Kate H.

I was sitting on my deck reading the newspaper with my morning coffee. It was June 21, the first day of summer and my first full summer at the beach. The sky was almost cloudless, the water a brilliant cerulean blue and flat.  An occasional wave rolled up on the sand south of the pier. I was jolted my from peaceful morning ritual by the phone ringing.  Who would be calling me at 7:21 in the morning?  

The voice on the line was my gynecologist. His first words were I have your biopsy results. He had told me at the hospital it would take approximately 5 days.  This was barely 2.  I flashed back to when I took my RN Board exams. Those that flunked were notified first.  Those passing received their letters a week later. Had I flunked my biopsy? I suddenly realized he was still talking. “It really wasn’t what I expected, the cells are malignant. You have uterine cancer”.  Needless to say, it wasn’t what I expected either.  After eight years of exceptional care and monitoring every six months by him and his nurse practitioner, I was accustomed to hearing, “Everything’s normal”. He informed me I would need a hysterectomy by a Gynecological Oncologist and gave me the name of the best one in the south bay.  He also let me know that they were very busy and not to expect to get an appointment for 2 -3 weeks. I was stunned, numb and unable to move.  I didn’t even write down the name of the Oncologist. A few minutes later I realized I had put the phone down but hadn’t disconnected.  It was going tu-du tu-du tu-du like the twilight zone, which is where I suddenly found myself.

That afternoon I called for an appointment. I’m a new patient, I need an appointment with the Dr. My gynecologist has referred me.  Yes, I have insurance, old fashioned PPO. I can see anyone I want.  What is the appointment for?  I need a hysterectomy, I have  . . . and I realized I could not say “I have cancer”.  I mustered up I have been diagnosed with and the receptionist filled in my sentence.  I’ll squeeze you in this Thursday at 3 pm , we like to get the cancer patients in right away.  Cancer patient?  My god, I’ve been labeled. I’m not me anymore, I’m a cancer patient, a statistic. 

Only six days to wait. Six agonizing days. Much better than 2 -3 weeks. I soon became convinced that my Gyn had misled me in saying it had been found very early and my outlook was good. I just knew that when I saw the oncologist he was going to say, well actually, it’s fairly advanced. The day finally came, at 2p I received a call from the oncologist’s office.  He was running late – come at 4:30.  At 4pm another call, he’s still late – come at 5:30. I appreciated these calls, at least I wasn’t sitting in their lobby waiting and stressing.  I finally got to see him at 7p and was immediately assured that it really had been found early.  He also did hysterectomies with the new DaVinci Robot which allows for less blood loss, only a day or two in the hospital and a fairly quick recuperation period. A friend had her hysterectomy with the robot and her recuperation was incredible.  This was definitely what I wanted, I did not want an old fashioned traditional hysterectomy.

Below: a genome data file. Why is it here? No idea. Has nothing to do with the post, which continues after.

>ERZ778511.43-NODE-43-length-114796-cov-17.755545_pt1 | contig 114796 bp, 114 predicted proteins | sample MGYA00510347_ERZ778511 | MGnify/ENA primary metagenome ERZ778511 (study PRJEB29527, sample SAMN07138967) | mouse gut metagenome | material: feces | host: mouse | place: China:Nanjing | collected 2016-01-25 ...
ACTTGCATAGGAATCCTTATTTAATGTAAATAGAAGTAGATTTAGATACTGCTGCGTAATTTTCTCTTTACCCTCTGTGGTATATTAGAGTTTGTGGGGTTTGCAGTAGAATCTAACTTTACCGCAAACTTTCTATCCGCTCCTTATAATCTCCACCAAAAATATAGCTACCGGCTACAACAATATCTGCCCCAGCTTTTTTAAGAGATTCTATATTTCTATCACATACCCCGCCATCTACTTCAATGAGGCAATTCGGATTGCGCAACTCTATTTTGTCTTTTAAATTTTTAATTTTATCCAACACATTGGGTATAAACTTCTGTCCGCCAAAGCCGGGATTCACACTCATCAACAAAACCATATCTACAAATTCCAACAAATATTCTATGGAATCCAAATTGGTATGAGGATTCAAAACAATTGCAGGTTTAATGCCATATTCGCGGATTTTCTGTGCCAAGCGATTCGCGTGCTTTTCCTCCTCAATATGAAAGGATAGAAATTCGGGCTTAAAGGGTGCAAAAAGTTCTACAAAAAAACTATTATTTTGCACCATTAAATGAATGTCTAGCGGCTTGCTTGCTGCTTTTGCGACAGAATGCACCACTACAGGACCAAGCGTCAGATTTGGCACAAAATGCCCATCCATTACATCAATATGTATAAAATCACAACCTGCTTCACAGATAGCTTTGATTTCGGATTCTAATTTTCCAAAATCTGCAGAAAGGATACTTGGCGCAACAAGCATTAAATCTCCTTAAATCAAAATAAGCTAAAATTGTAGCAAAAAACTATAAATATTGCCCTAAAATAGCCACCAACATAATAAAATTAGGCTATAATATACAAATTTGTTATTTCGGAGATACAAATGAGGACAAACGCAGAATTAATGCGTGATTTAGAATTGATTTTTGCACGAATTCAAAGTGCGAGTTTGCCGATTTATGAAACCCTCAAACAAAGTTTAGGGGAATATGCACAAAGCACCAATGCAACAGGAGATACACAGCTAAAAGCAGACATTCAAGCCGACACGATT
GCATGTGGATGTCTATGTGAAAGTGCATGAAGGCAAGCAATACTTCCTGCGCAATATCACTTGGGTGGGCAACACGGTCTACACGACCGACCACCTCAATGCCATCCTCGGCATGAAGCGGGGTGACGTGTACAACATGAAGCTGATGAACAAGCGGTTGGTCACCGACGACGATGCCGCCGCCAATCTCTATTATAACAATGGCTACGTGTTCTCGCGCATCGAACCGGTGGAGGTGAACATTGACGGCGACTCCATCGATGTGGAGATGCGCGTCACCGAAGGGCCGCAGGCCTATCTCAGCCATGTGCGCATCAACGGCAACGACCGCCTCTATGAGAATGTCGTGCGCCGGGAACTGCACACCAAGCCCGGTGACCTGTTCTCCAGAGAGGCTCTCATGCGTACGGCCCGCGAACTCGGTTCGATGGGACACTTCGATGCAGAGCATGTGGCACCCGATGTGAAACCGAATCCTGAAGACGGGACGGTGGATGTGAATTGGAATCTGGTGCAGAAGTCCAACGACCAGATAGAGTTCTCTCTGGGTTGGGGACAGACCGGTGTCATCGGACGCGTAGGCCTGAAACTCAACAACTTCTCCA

I am single with two Pugs living in a 4 level home with no elevator or dumb waiter. My friends went into action making plans – move all necessary items to the first level, meals, dog walking etc. But I was assured with the Robot I would be up and around – in fact that I must be and the stairs would be great. I am self employed as well and with a business to run I could not face a   4–6 week recuperation.

There were a few scheduling glitches but then the day came. Dr. Mirhashimi performed the surgery.  It turned out that in addition to the uterine cancer I had a humungous fibroid – almost the size of a grapefruit and a lot of scar tissue around the ureters and kidneys.  Normally, they would have switched and done a traditional hysterectomy but Dr. Mirhashimi knew how adamant I was about the Robotic surgery and continued with it.

I had my surgery on Friday and although he said I could go home Saturday he preferred that I stay until Sunday due to the extensive procedure. On Saturday I walked around the floor frequently as instructed. My friends visited and accused me of not really having surgery.  They said I looked too good and only had 3 one half inch incisions for the Robot’s arms.  

I went home very early Sunday morning. So early that the pharmacy wasn’t open for my take home meds for pain. I had only received two doses since surgery so I decided not to wait for the pharmacy to open.  My Pugs were happy to see me and I walked up the 4 flights of stairs with ease. I took a few naps that day and did the prescribed exercise every 4 hours and then, on Monday, I was back at work for 6 hours. By Wednesday, I was at 90% - working and driving. Friday, I returned to the gym for moderate paced treadmill walking.

I am still in a state of shock at how easy and uneventful the hysterectomy was. In a way, I felt cheated that I didn’t get the weeks of sympathy and attention that others had received but quickly caught myself.  Positive outlooks and attitudes rule. Biopsies taken from the removed tissue confirmed that it was diagnosed early and I would need only regular monitoring –no chemotherapy or radiation. 

I was essentially, cured.  In a few weeks I will have my 1 year CT scan to make sure everything is still okay.